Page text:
The way forward, but is anybody listening?

It’s unfortunate that, even when there is agreement that unitary is the best and most cost effective way to provide local government service, politicians still waste time and energy protecting their individual power bases.
I’ve yet to fathom Eric Pickles’s reasoning for sticking his oar in as soon as he got in to office in 2010, and stopping those that were in train. Possibly pre-election whinging, from Conservative councillors in those areas, fearful that they would get the boot from the electorate, was the cause of this early interference, something that has continued at a pace.

Too much time and effort is wasted by politicians protecting their own interests under the pretence of championing the interests of those who elected them. The vast majority of taxpayers care little for which part of local government provides the services they need to access. What they do care about, is how much their council tax bill will be every April. Yet despite what should be blindingly obvious, lower tier politicians spend their trying to pass on the cost to the upper tier, or refusing to work with that upper tier, because they can nothing in it for them.

As far as the taxpayer is concerned, a saving in their council tax, is a saving in the council tax, no matter where it comes from. Put another way, if a district council works with their county council, to help that county council save money, then that is as much to the credit of those district councillors as it is the county councillors, if not more. Unfortunately many councillors at the district level can only see the numbers in their own budget and refuse to acknowledge any wider savings that are being made.

However, it’s not just a case of making everything unitary and all will be well in local government. I’ve no idea how well or badly local government is working within the East Riding of Yorkshire. However, given that it’s the largest unitary in England, is divided into 26 wards and has a total of 67 councillors (Lincolnshire County Council has 77 councillors, covering only county council services) it would be very interesting to know and I don’t mean just what the council and it’s politicians would like you to believe.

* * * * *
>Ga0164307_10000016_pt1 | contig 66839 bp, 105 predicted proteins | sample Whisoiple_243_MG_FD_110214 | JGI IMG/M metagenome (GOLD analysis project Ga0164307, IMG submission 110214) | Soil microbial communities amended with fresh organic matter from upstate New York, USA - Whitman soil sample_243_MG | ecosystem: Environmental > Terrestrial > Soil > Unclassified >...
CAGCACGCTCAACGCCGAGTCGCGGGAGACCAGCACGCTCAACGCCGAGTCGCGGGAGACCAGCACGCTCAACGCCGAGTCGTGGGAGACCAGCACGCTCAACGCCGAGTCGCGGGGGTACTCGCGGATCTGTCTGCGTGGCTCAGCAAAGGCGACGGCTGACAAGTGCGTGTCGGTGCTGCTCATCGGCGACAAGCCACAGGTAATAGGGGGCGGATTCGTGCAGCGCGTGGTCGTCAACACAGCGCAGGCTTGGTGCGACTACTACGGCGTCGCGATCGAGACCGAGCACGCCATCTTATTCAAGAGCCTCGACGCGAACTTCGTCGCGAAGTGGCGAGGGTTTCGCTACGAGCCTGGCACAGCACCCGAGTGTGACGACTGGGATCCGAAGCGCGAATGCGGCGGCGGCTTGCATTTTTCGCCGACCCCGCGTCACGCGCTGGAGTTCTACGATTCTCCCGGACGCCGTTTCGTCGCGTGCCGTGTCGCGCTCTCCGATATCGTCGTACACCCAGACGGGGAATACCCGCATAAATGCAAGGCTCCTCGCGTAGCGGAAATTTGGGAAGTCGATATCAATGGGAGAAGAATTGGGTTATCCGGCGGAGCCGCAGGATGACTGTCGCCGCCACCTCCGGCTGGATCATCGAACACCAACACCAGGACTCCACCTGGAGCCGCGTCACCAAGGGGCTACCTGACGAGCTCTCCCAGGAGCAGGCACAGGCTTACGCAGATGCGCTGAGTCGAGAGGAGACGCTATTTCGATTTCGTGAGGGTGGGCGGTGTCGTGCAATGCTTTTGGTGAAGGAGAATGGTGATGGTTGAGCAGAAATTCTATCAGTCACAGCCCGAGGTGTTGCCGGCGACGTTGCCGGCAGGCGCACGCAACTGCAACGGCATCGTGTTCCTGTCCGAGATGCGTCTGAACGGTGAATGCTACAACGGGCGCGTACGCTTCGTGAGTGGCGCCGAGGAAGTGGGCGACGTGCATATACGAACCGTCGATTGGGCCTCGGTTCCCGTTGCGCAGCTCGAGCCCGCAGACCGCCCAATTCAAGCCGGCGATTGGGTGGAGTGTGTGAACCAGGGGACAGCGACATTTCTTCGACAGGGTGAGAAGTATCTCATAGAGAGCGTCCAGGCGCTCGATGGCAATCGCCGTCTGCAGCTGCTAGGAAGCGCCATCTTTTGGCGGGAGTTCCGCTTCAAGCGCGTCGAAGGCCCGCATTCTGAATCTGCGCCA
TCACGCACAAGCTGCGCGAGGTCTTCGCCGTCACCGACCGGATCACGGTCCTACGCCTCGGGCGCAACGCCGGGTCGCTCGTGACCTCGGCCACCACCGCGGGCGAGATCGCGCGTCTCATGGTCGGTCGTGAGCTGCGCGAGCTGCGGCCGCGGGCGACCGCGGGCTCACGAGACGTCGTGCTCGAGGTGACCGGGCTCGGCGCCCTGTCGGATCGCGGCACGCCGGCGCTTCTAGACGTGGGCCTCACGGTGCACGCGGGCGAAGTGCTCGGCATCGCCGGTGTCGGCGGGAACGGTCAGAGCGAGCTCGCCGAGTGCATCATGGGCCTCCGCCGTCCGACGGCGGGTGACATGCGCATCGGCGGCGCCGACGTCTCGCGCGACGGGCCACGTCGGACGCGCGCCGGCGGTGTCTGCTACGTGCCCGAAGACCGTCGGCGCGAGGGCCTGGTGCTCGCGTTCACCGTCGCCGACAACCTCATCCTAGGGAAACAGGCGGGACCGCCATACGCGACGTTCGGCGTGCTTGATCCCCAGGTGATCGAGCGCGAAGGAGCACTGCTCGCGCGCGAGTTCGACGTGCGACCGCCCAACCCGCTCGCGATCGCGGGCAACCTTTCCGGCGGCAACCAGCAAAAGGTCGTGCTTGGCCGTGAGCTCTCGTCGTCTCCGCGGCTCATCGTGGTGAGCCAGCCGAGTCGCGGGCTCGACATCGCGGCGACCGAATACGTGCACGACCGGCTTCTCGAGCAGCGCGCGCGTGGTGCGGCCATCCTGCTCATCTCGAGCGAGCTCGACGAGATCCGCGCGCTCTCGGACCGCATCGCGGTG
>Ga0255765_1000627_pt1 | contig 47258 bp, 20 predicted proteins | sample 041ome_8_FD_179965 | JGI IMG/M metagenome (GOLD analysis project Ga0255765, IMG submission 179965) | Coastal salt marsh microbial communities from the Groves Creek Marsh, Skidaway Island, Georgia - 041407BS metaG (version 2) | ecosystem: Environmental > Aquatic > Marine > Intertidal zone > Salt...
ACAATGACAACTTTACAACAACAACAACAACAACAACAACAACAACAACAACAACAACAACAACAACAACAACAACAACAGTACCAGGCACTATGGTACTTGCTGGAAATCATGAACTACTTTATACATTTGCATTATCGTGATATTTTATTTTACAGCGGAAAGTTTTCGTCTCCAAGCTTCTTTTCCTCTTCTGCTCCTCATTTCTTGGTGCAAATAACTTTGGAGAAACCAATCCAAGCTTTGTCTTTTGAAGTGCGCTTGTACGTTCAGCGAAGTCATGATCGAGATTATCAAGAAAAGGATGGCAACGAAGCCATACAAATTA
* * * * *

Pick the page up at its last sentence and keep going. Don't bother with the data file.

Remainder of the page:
Would Lincolnshire work as one large unitary? Personally, I don’t believe that it would, but that’s just my opinion. I’m always willing to be persuaded differently based on evidence that unitary councils such as East Riding of Yorkshire Council is serving its rural council taxpayers well.

Copied from the Local Government Chronicle. From a series of articles written by a senior local government officer, who remains anonymous.

Inside Out: Unitary is strength
5 March, 2014

I have always believed unitary is strength when it comes to local government. I was really pleased when it was recently reported that Labour is looking to embrace it.

I was less pleased with the government’s response. They ‘played politics’ with it rather than responding to the issue.

Granted, the move to unitary councils has never been smooth.Councils disappear, people lose their power and influence, places can feel they lose their identity, and there are always transitional costs. However, the advantages when unitary government is established far outweigh the transitory downsides.

I have worked for a district that became a unitary council, a county unitary and a district unitary. One size does not fit all circumstances. It seems to be assumed these days that unitaries should always be based on counties. This is a disservice to the strength and professionalism of district councils and will be a barrier to change in some circumstances.

There are three secrets to make moving to unitary local government successful. First, the area covered needs to make sense to residents. My hometown was moved from Lancashire to Merseyside in 1974. I still address Christmas cards to my relatives using Lancashire, 40 years later. The boundaries of unitaries need to be determined locally.

Second, there needs to be strong national leadership. The whole of England needs to be covered by unitary government. Unless this is made clear, local vested interests will fight change and drive up costs.

Finally, it needs strong local leadership, seeking consensus on change and then managing the change well. There are savings and service improvements that can be unleashed by bringing together tiers of government, but they have to be realised. They don’t happen on their own.

Given the financial struggle matched with rising demand, no element of transformational change can be dismissed. My heart sinks when I think of yet more organisational change. But maybe it needs such a shake-up to unlock the other changes we need to embrace. Unitary is strength.

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